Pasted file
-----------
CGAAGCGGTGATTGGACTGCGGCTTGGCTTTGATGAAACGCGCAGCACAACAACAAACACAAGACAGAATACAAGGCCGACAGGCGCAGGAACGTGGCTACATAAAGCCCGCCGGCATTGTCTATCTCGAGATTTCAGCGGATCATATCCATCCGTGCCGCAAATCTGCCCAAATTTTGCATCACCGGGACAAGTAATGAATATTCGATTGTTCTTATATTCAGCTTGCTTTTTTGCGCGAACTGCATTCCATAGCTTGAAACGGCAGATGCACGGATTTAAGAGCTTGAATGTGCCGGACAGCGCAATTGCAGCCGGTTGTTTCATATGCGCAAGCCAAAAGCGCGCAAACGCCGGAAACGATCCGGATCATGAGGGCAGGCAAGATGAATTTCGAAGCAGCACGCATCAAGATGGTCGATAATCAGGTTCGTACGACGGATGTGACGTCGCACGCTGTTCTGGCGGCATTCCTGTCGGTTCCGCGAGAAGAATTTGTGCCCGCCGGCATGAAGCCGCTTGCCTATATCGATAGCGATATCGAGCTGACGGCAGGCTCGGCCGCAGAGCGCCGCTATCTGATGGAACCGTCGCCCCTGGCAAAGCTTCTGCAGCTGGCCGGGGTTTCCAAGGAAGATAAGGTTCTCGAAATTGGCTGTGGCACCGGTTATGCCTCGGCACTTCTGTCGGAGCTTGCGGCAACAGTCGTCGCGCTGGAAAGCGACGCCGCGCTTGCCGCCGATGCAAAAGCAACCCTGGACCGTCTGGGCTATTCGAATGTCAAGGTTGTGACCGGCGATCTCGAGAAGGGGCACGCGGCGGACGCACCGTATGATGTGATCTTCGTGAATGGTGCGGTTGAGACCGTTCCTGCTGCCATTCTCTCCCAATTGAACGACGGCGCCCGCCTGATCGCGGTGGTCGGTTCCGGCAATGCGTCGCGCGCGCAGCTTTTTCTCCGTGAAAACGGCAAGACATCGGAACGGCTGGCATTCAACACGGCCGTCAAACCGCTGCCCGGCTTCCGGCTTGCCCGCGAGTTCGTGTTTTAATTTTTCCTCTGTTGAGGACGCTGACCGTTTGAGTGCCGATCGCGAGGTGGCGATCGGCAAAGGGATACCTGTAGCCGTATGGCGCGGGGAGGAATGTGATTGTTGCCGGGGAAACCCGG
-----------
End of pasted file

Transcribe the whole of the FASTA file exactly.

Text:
CGAAGCGGTGATTGGACTGCGGCTTGGCTTTGATGAAACGCGCAGCACAACAACAAACACAAGACAGAATACAAGGCCGACAGGCGCAGGAACGTGGCTACATAAAGCCCGCCGGCATTGTCTATCTCGAGATTTCAGCGGATCATATCCATCCGTGCCGCAAATCTGCCCAAATTTTGCATCACCGGGACAAGTAATGAATATTCGATTGTTCTTATATTCAGCTTGCTTTTTTGCGCGAACTGCATTCCATAGCTTGAAACGGCAGATGCACGGATTTAAGAGCTTGAATGTGCCGGACAGCGCAATTGCAGCCGGTTGTTTCATATGCGCAAGCCAAAAGCGCGCAAACGCCGGAAACGATCCGGATCATGAGGGCAGGCAAGATGAATTTCGAAGCAGCACGCATCAAGATGGTCGATAATCAGGTTCGTACGACGGATGTGACGTCGCACGCTGTTCTGGCGGCATTCCTGTCGGTTCCGCGAGAAGAATTTGTGCCCGCCGGCATGAAGCCGCTTGCCTATATCGATAGCGATATCGAGCTGACGGCAGGCTCGGCCGCAGAGCGCCGCTATCTGATGGAACCGTCGCCCCTGGCAAAGCTTCTGCAGCTGGCCGGGGTTTCCAAGGAAGATAAGGTTCTCGAAATTGGCTGTGGCACCGGTTATGCCTCGGCACTTCTGTCGGAGCTTGCGGCAACAGTCGTCGCGCTGGAAAGCGACGCCGCGCTTGCCGCCGATGCAAAAGCAACCCTGGACCGTCTGGGCTATTCGAATGTCAAGGTTGTGACCGGCGATCTCGAGAAGGGGCACGCGGCGGACGCACCGTATGATGTGATCTTCGTGAATGGTGCGGTTGAGACCGTTCCTGCTGCCATTCTCTCCCAATTGAACGACGGCGCCCGCCTGATCGCGGTGGTCGGTTCCGGCAATGCGTCGCGCGCGCAGCTTTTTCTCCGTGAAAACGGCAAGACATCGGAACGGCTGGCATTCAACACGGCCGTCAAACCGCTGCCCGGCTTCCGGCTTGCCCGCGAGTTCGTGTTTTAATTTTTCCTCTGTTGAGGACGCTGACCGTTTGAGTGCCGATCGCGAGGTGGCGATCGGCAAAGGGATACCTGTAGCCGTATGGCGCGGGGAGGAATGTGATTGTTGCCGGGGAAACCCGG